Six organizations -- including AARP and Blue Cross Blue Shield -- announced this week they are joining together to offer leadership and education about medical identity theft. Meanwhile, the British Medical Journal published a study that found 6 percent of physicians and medical students on Twitter have posted at least one tweet that could violate patient privacy laws.
This week's Clinical Documentation News Roundup brings you this week's news story on patient privacy and other medical-information-security issues.
- Study: 6% of Physicians Tweeted Potential Patient Privacy Violations at Beckers Hospital Review: "In a study published in the British Medical Journal, 6 percent of physician and medical student Twitter users were found to have posted at least one tweet that could violate patient privacy laws. Results showed 15 users to have posted 26 tweets that contained specific and potentially identifying patient information. The findings correlate with a 2011 study published in the Journal of the American Medical Association, which found 3 percent of physicians' tweets to be unprofessional."
- September 23 HIPAA Deadline Approaches at The American Physical Therapy Association: "Practitioners have until September 23 to comply with provisions of the final rule that earlier this year extensively modified the privacy, security and enforcement regulations established under the Health Insurance Portability and Accountability Act of 1996, or HIPAA. The final rule expanded many of the requirements to business associates of covered entities that receive protected health information, such as contractors and subcontractors. If a covered entity did not have a business associate agreement in place by January 25 this year that was compliant with the previous HIPAA regulations, it must enter into one by September 23."
- New Alliance Seeks Best Practices to Combat Medical Identity Theft at Health Data Management: "Six organizations have formed the new Medical Identity Fraud Alliance and seek other stakeholders to join them. Initial members include AARP, Blue Cross and Blue Shield Association, Consumer Federation of America, ID Experts, Identity Theft Resource Center, and National Health Care Anti-Fraud Association. The alliance’s mission is to offer leadership, education and awareness programs that drive development of best practices and technologies, as well as changes in regulations, to reduce the frequency and impact of medical identity theft. Initiatives will include performing research to assess the cost of medical identity theft and identify trends and patterns, raise awareness and education, develop new policies to reduce fraud, and empower consumers to be the first line of defense."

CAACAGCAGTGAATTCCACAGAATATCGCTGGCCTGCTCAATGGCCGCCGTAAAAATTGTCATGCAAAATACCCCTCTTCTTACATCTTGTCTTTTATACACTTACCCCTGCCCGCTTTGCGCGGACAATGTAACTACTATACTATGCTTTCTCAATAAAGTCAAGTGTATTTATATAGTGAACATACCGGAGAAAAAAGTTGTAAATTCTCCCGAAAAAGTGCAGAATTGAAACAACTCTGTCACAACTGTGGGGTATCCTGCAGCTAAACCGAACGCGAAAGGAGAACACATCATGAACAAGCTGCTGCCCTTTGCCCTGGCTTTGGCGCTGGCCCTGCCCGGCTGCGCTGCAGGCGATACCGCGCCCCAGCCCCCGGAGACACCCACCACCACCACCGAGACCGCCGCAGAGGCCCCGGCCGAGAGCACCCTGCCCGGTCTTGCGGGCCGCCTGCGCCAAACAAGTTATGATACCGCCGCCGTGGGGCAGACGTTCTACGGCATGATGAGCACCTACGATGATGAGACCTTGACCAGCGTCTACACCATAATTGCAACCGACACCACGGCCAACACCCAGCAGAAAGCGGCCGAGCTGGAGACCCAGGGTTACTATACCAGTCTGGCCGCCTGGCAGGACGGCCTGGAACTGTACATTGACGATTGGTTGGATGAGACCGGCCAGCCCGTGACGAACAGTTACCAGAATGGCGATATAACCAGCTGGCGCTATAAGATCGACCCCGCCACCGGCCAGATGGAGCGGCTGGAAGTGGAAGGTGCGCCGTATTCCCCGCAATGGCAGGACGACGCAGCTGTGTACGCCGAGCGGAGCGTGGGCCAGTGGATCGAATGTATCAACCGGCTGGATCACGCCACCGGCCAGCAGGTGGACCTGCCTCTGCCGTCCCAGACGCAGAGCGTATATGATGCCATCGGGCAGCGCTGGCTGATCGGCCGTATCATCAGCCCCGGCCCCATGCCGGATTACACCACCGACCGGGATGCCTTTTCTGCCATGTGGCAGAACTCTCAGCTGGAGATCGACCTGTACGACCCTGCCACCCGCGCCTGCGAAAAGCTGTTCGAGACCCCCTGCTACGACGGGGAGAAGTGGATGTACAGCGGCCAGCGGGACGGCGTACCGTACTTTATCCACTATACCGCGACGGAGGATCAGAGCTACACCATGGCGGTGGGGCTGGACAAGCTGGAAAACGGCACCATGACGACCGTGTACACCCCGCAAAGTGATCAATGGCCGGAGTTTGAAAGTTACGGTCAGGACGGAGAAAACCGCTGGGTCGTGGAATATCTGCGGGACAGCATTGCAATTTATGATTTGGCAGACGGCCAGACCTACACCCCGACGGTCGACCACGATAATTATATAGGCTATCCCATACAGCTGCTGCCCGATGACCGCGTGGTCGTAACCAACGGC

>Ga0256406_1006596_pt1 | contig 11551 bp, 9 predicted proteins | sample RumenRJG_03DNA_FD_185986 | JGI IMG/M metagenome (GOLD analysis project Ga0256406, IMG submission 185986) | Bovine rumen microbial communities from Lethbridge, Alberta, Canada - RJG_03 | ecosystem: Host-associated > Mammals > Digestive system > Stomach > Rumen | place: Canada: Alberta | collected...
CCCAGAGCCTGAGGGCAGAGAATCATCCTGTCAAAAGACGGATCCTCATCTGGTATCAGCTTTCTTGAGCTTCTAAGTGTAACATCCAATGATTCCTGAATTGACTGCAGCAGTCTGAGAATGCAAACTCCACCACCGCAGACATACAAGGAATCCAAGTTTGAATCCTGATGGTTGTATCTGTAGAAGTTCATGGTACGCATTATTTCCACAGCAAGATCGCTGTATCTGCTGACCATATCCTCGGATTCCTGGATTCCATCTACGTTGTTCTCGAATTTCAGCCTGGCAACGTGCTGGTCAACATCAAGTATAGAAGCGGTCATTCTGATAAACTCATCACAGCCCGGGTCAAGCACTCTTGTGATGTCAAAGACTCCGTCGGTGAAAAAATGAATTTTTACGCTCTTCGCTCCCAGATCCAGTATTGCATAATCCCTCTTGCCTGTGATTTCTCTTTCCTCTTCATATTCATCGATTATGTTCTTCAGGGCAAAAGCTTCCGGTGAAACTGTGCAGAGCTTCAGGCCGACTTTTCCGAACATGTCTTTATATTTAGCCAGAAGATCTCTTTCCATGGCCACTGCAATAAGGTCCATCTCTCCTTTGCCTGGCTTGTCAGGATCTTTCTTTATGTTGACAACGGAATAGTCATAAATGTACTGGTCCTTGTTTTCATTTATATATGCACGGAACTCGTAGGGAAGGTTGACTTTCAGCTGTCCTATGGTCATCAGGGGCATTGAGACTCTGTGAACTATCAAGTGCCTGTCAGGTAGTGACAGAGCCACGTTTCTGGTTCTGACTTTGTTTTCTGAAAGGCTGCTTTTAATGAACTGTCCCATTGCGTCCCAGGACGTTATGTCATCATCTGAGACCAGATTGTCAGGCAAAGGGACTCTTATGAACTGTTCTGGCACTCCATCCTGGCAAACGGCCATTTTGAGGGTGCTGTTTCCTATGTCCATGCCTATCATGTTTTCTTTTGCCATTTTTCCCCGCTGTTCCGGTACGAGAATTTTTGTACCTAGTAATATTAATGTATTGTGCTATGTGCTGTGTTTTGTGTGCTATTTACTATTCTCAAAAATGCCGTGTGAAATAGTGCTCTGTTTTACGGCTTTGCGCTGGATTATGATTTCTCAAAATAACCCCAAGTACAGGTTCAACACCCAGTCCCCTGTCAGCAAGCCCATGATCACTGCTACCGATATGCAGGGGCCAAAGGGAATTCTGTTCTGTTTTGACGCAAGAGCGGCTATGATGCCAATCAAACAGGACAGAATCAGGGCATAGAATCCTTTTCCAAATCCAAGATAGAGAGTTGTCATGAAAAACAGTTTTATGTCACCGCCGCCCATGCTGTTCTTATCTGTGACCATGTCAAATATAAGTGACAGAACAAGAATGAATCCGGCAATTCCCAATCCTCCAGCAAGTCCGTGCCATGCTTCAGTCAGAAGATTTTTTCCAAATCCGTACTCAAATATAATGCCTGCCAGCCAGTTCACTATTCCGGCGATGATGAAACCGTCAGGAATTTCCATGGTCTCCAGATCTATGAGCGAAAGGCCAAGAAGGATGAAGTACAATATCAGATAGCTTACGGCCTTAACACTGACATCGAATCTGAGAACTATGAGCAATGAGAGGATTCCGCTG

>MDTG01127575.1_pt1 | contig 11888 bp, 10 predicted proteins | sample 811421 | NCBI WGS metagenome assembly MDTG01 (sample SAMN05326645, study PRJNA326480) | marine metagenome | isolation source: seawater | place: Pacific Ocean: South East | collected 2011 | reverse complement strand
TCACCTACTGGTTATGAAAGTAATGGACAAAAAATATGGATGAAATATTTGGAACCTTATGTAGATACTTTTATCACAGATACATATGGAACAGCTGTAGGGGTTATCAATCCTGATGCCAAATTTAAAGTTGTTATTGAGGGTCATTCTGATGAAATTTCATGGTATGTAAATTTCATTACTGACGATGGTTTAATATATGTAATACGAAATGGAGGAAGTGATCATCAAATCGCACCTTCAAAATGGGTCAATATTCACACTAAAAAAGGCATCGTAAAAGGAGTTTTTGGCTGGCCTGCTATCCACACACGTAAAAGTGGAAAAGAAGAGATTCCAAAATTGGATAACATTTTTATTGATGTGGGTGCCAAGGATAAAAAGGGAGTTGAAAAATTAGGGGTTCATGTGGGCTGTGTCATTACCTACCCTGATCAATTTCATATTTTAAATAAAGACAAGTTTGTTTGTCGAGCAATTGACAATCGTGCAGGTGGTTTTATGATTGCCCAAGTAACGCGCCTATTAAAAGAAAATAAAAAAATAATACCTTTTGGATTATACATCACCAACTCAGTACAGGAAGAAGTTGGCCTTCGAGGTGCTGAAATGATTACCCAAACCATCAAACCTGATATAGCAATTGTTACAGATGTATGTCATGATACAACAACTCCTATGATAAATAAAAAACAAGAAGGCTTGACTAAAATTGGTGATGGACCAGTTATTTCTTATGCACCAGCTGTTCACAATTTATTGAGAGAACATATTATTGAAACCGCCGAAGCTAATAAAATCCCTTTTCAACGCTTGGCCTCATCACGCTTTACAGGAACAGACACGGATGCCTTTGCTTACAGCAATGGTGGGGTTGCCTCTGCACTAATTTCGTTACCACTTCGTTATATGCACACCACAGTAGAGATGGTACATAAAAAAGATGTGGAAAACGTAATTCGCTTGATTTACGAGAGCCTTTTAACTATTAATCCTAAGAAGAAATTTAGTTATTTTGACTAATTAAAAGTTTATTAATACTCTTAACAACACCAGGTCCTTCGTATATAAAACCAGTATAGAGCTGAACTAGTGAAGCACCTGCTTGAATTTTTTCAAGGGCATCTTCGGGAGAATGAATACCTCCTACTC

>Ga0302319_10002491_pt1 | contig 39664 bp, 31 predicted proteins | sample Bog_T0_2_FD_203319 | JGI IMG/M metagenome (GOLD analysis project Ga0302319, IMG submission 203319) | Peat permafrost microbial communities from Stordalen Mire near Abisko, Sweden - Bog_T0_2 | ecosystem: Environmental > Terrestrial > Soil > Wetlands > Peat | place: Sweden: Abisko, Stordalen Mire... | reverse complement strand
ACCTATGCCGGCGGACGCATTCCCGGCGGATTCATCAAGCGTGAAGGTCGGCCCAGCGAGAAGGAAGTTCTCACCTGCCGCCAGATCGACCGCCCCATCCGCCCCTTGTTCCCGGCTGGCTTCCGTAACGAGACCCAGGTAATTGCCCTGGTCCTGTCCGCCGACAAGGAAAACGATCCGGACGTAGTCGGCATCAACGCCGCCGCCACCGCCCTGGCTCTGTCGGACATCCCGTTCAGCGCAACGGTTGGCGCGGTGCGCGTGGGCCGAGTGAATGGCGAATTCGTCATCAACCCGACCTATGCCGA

- States Raise Privacy Worries Over HIX at HealthcareIT News: "As the Department of Health and Human Services invests $67 million in insurance exchange navigators and $150 million more in enrollment assistance, some attorneys general are raising privacy and fraud concerns. The attorneys general of 13 of the 36 states set to have federally-run insurance exchanges are asking HHS Secretary Kathleen Sebelius for answers to several privacy questions. Among them: Where does liability rest when a consumer outreach program causes harm through the use of personal information?"
- The HIPAA Conundrum in the Era of Mobile Health and Communications at the Journal of the American Medical Association: "In theory, HIPAA-compliant organizations can take “reasonable steps for adequate PHI protection” that are appropriate to their circumstances, depending on the size, function, and need. In practice, organizations find this guidance too vague and often implement numerous security controls (e.g., PIN numbers, encryption, accessibility controls) to ensure HIPAA compliance. Moreover, business associates are now required to secure PHI content that may be stored in servers or transmitted over the Internet, even though they may not have direct access to the PHI (as is the case, for example, with data storage companies)."
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